Ayn Rand held the Austrian school of economics in high regard. That school of thought emphasizes the role of individual decision-making in the economy, the futility of central planning, and the way government controls contribute to recessions and ultimately breed further controls — themes that appear prominently in Rand’s Atlas Shrugged. In an essay on education reform, Rand once ranked Ludwig von Mises, a leading Austrian economist, among history’s intellectual giants: “Aristotle in philosophy, von Mises in economics, Montessori in education, Hugo in literature.”1 Her periodicals featured favorable reviews of five books by von Mises and one by Henry Hazlitt, a popularizer of the Austrian approach, and Rand’s “Recommended Bibliography” in Capitalism: The Unknown Ideal features no fewer than eight von Mises volumes.2
But Rand’s admiration was not unqualified. When asked about her view of the Austrian school, she once answered:
I think they are a school that has a great deal of truth and proper arguments to offer about capitalism — especially von Mises — but I certainly don’t agree with them in every detail, and particularly not in their alleged philosophical premises. They don’t have any, actually. They attempt — von Mises particularly — to substitute economics for philosophy. That cannot be done.3
Which of their arguments are proper (and which details are objectionable)? An article by independent scholar Robert Tarr, now available on New Ideal, approaches this question with a fresh perspective. “Economic Theory and Conceptions of Value: Rand and Austrians versus the Mainstream,” originally published in Foundations of a Free Society: Reflections on Ayn Rand’s Political Philosophy in 2019, was lauded by the book’s editors as “groundbreaking.”4
For the first time, according to philosopher Harry Binswanger, Tarr’s article thoroughly explores the connection between Objectivism and Austrian economics, explaining what the latter gets right and what it gets wrong.5 Notably, the article does not assume expertise in philosophy or economics; Tarr endeavored to “bridge the gap” between experts in these two areas, “trying to write philosophic sections that could be understood by economists who are not philosophers, and trying to write economic passages that could be understood by philosophers who are not economists.”6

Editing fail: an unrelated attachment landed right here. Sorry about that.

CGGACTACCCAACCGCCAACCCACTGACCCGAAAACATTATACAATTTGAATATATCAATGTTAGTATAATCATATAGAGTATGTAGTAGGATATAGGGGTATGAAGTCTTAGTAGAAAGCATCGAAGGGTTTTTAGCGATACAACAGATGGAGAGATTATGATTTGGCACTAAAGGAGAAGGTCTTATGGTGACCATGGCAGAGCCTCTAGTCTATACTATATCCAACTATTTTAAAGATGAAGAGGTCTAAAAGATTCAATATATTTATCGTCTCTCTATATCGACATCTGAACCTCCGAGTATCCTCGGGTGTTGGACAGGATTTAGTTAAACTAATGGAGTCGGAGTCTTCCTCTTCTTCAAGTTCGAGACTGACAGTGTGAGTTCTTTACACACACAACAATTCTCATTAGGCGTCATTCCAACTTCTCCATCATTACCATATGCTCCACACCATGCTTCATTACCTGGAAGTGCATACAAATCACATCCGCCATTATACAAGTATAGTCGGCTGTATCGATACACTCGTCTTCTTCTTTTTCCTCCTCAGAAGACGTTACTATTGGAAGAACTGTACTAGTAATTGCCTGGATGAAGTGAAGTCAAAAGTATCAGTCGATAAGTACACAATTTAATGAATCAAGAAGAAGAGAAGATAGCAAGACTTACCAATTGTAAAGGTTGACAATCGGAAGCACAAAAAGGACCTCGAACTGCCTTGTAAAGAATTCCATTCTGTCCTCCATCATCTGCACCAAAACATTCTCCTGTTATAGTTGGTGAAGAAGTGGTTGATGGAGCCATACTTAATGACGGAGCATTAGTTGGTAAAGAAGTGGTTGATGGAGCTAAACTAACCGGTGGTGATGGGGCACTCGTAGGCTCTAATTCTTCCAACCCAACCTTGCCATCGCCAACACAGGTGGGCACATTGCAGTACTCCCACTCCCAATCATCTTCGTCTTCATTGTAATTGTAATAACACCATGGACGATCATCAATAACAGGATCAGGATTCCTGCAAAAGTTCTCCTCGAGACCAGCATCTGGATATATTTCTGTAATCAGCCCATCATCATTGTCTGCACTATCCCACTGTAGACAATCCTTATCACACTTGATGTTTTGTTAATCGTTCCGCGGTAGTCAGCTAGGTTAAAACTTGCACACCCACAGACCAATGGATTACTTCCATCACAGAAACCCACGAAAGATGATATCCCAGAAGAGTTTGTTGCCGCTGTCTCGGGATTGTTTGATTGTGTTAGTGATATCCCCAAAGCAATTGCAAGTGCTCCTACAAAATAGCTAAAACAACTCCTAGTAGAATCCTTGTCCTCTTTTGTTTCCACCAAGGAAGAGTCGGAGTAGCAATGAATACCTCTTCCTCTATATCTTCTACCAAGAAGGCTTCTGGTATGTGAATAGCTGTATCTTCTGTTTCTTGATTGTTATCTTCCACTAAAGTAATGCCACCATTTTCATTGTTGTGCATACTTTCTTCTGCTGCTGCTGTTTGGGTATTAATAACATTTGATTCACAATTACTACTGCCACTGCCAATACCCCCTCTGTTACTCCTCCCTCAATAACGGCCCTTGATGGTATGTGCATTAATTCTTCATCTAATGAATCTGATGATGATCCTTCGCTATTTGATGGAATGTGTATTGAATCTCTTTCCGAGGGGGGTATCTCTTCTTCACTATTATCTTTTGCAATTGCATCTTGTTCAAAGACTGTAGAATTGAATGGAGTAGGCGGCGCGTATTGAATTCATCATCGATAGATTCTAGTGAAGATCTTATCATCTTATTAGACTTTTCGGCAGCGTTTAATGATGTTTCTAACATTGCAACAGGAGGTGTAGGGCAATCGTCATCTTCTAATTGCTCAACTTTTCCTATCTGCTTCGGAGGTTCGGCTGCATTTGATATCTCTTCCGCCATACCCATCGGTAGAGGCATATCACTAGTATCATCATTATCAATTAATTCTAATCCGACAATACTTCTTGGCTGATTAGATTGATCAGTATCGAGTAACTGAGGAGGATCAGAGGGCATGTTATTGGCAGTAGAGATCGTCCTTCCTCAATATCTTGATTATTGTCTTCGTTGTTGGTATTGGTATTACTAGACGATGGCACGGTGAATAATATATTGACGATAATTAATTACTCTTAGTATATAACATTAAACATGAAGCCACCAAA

Those trying to understand Austrian economics should find Tarr’s article clarifying. Readily available introductions to that school present its views as a grab bag of departures from mainstream economics.7 Tarr notes that the difficulty of essentializing initially made it difficult for him to evaluate the Austrian school of thought: “At one point, I had made out a list of all the major points of difference between Austrian economics and mainstream economics — several dozen points in total — and struggled for a long time trying to ‘condense’ them into some more general principle or principles. I was becoming resigned to writing an essay simply outlining all these differences, and showing various commonalities between Austrian economics and Objectivism, when it suddenly ‘clicked’ for me that all the Austrian points could be seen as expressions of an objective conception of value (‘objective’ in Ayn Rand’s sense), while all the mainstream points could be seen as expressions of a subjective conception of value.”8
Tarr’s article demonstrates how Rand’s original value theory can help explain important disagreements among the three main schools of economic thought: classical, neoclassical and Austrian.
The classical school, Tarr argues, approaches values from what Rand calls an “intrinsic” perspective, regarding values as existing in reality, independent of an individual’s mind grasping reality. Because classical economists viewed values this way, Tarr argues, they held that a product’s economic value reflects inputs (such as labor costs), the value of which is taken as an unquestioned given. This led them to urge collectivist policies, maximizing the aggregate value in an economy by pursuing the “wealth of nations.”